Improving Our Speakers Series

Editorial Board

On the first day of school, Aug. 24, the school gathered together on Ted Slavin field to welcome in the challenges, successes and failures sure to accompany the new year. Convocation represents one of the few times students, faculty and staff will gather together to hear speeches from distinguished members of the community. Another, more overlooked time this happens is in Community Flex Time throughout the year. Each year, the school invites a set of recognized people –– actors , academics and artists alike –– to speak to the entire school about their topic of expertise. These events are important to our community because the topics about which our speakers lecture are the ones we most often hear discussed around our dinner table, in the national media and on the Quad in the days following. In its chosen speaker series, then, the school has the unique opportunity to use its reputation to inform our community –– and especially us students –– on some of the most pressing issues of our time.

The last few years, however, have seen the very opposite. The school has certainly considered some of the world’s most weighty issues –– military service, social media in the digital age and mental health in adolescents –– but they have sometimes chosen people whose presentations prove uninsightful. To discuss the geopolitical relations between Israel and Palestine, for example, the school invited an actress-activist whose 50-minute presentation included multiple technical errors and uncontextualized information.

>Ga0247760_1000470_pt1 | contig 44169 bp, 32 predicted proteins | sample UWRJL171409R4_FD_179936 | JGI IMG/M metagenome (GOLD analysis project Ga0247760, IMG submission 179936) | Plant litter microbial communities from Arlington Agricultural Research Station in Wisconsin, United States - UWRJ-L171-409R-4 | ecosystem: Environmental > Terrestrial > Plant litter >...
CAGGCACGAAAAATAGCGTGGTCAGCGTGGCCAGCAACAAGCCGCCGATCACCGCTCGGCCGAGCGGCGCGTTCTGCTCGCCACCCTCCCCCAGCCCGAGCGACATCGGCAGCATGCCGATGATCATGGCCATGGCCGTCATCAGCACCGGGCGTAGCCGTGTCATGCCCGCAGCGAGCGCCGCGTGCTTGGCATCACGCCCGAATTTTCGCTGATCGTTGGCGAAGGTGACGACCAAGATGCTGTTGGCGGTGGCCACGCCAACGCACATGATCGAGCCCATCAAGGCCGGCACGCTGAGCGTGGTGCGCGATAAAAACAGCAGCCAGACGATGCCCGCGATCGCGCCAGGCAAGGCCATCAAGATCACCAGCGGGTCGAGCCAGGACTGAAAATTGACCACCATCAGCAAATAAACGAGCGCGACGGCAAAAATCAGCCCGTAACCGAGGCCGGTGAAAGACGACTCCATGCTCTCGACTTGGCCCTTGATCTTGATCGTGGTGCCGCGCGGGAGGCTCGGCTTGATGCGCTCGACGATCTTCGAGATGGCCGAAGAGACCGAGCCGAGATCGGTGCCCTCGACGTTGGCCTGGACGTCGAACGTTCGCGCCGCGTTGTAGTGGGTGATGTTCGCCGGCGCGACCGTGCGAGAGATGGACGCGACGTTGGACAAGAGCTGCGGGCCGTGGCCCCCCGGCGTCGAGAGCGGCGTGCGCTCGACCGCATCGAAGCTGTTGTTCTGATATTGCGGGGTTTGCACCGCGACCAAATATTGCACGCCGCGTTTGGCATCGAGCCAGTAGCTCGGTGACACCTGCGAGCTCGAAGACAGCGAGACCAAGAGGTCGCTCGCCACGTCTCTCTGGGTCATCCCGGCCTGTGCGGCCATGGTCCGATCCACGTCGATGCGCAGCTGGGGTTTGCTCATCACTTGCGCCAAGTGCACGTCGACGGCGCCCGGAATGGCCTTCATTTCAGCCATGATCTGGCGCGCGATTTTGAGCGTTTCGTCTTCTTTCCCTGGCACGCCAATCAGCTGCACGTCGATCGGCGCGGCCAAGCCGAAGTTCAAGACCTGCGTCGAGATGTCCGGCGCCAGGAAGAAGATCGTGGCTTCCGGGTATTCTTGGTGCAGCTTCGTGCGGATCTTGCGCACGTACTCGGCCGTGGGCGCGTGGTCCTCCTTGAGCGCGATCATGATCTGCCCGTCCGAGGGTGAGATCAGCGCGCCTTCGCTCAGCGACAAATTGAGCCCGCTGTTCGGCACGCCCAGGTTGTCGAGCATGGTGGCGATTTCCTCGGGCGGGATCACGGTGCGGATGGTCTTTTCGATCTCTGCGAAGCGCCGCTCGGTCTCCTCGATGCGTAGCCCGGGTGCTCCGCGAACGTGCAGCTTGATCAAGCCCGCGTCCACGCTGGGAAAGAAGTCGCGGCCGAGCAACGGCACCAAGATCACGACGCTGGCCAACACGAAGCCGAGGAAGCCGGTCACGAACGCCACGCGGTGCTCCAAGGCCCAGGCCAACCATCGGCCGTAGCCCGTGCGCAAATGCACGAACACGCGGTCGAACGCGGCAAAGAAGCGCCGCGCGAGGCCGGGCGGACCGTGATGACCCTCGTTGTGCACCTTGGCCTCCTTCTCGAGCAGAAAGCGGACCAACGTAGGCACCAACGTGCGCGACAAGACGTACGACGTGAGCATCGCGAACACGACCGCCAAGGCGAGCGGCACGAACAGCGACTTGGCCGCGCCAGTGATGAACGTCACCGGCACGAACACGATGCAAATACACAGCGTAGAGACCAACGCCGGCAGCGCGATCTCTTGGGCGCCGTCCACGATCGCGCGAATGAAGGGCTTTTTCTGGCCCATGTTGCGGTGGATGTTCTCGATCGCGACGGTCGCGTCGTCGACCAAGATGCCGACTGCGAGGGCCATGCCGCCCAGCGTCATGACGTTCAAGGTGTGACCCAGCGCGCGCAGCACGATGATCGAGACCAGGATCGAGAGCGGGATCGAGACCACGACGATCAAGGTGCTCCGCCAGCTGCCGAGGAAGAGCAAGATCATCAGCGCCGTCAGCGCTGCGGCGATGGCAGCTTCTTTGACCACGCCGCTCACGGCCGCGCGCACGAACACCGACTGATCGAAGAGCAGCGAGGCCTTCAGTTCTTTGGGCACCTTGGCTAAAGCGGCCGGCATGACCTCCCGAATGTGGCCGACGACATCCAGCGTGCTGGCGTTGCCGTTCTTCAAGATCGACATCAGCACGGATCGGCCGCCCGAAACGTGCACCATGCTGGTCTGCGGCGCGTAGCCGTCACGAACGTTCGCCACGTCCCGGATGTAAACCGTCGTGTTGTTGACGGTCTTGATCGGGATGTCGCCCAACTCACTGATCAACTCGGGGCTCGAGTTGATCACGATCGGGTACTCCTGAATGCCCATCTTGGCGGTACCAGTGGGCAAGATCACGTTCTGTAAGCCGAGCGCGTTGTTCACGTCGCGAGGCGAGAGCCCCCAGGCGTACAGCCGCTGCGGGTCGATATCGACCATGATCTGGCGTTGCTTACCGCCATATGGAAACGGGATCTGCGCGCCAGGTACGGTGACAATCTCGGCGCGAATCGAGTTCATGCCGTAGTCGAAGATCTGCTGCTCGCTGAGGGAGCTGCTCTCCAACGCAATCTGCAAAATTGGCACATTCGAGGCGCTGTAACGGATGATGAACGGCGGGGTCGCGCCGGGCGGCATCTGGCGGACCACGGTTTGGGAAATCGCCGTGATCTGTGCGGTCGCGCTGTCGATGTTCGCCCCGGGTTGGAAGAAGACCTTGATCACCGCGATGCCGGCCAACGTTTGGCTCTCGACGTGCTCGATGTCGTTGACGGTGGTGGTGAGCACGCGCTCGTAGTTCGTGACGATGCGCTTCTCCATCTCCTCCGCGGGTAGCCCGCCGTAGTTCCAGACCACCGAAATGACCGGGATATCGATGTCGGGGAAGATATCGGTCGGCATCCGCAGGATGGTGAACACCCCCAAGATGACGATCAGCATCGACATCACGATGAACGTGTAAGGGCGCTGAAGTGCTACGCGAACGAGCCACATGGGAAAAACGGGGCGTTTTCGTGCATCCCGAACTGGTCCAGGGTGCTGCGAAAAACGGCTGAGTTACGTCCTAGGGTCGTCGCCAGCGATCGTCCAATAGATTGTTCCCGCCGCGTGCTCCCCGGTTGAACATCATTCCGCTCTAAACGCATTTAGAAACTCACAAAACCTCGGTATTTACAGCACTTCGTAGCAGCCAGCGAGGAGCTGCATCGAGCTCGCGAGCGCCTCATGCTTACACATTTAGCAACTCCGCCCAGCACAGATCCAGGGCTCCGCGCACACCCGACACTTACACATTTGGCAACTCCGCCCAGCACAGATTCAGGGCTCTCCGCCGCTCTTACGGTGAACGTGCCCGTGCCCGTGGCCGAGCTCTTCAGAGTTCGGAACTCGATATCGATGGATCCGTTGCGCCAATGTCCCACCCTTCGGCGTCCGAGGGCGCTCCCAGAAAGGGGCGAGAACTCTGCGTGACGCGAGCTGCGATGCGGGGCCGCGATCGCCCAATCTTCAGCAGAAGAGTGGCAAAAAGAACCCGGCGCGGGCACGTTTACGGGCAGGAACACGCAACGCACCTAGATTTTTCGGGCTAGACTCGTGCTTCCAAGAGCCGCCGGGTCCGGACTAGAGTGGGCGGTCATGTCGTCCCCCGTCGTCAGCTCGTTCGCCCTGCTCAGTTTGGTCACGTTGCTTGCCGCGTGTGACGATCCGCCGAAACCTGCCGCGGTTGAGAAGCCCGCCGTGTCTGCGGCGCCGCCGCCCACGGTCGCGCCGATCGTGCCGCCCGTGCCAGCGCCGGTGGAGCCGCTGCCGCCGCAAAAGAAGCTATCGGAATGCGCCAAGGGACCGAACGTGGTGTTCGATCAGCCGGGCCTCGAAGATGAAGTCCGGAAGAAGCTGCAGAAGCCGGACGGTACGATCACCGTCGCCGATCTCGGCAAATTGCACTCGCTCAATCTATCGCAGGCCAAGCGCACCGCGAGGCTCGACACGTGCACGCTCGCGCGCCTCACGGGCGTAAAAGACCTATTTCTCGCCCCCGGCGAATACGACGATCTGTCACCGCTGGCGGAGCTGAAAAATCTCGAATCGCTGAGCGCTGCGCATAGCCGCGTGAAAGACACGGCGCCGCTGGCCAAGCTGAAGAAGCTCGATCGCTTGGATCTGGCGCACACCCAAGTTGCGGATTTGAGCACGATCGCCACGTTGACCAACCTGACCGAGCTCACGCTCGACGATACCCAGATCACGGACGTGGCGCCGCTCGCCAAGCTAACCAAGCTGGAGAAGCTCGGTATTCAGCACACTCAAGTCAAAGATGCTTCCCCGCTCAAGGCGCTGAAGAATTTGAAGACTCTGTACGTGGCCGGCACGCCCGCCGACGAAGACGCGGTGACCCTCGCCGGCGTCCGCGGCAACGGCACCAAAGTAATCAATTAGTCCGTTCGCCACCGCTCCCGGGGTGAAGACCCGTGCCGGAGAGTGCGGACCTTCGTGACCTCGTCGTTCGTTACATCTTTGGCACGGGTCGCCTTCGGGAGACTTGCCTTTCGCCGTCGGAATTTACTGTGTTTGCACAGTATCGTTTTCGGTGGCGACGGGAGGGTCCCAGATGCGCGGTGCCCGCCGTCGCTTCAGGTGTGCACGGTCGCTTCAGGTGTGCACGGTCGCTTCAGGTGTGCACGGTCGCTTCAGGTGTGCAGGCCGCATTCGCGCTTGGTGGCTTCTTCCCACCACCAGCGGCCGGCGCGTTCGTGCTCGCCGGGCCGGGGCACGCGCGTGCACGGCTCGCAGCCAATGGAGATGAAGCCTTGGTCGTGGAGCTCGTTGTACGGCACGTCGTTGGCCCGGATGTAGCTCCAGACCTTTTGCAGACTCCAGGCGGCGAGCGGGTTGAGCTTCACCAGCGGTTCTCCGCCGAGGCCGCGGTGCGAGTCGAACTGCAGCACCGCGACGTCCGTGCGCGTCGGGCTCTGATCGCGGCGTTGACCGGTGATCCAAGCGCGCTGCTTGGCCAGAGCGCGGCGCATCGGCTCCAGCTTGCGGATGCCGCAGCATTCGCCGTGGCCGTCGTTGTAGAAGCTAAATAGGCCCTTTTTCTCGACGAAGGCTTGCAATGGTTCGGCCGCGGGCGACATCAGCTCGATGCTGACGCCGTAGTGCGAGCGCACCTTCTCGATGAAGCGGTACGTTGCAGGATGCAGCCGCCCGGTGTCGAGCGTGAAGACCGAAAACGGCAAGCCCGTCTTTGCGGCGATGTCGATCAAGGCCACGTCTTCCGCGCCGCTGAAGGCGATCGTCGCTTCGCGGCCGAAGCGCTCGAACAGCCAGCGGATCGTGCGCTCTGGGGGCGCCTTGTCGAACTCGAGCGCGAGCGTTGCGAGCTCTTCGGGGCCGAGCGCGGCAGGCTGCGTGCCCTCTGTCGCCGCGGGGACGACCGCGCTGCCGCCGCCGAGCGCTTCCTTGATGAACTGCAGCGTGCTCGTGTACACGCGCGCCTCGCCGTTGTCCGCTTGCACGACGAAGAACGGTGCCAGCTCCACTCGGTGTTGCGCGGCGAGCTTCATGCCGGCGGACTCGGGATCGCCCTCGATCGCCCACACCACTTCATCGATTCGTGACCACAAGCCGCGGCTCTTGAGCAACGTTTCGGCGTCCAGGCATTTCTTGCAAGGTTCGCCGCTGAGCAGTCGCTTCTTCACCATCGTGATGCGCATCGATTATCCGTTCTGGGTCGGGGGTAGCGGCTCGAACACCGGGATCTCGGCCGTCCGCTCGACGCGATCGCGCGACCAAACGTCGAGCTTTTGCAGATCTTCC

This choice of selecting famous figures over those who may be perceived as more tedious represents a poor instinct; in appealing to traits the students would ostensibly appreciate –– celebrity status and social media followings –– the school actually sacrifices the substantive content of speakers. Our school is fortunate enough to have some of the smartest, most talented students and faculty in the nation, and we owe it to ourselves to use our endowed lecture series in the way that contributes most to our mission statement. That is, we must invite whoever most closely aligns with our core values and trust that our community will handle their lecture with maturity and courage.

For a guide to choosing our speakers, we should look no further than the recently established Kutler Center Scholar in Residence program, which every year hosts an expert to speak to individual departmental classes on their selected topic. Past Kutler Center Scholars have included Kimberly West-Faulcon, a professor of constitutional law at Loyola Marymount University; Juliette Kayyem ’87, a member of the Department of Homeland Security in the Obama administration; and Daniel Holt, a pianist and composer. These figures each represent excellence in a variety of fields, and these are the kinds of people the school should invite to lecture in front of the entire school at one of our most important events.

Further, we should alter our current system, in which students learn about the speaker a week or so before the event, and allow the school community to have a say in the people they hear speak; it does not have to be purely democratic, but allowing us to at least be considered in a survey prevents disconnect between the administration and student body. Taking these measures will hopefully ensure that our Speaker Series and the conversations that accompany it are as engaging, numerous and fruitful as possible.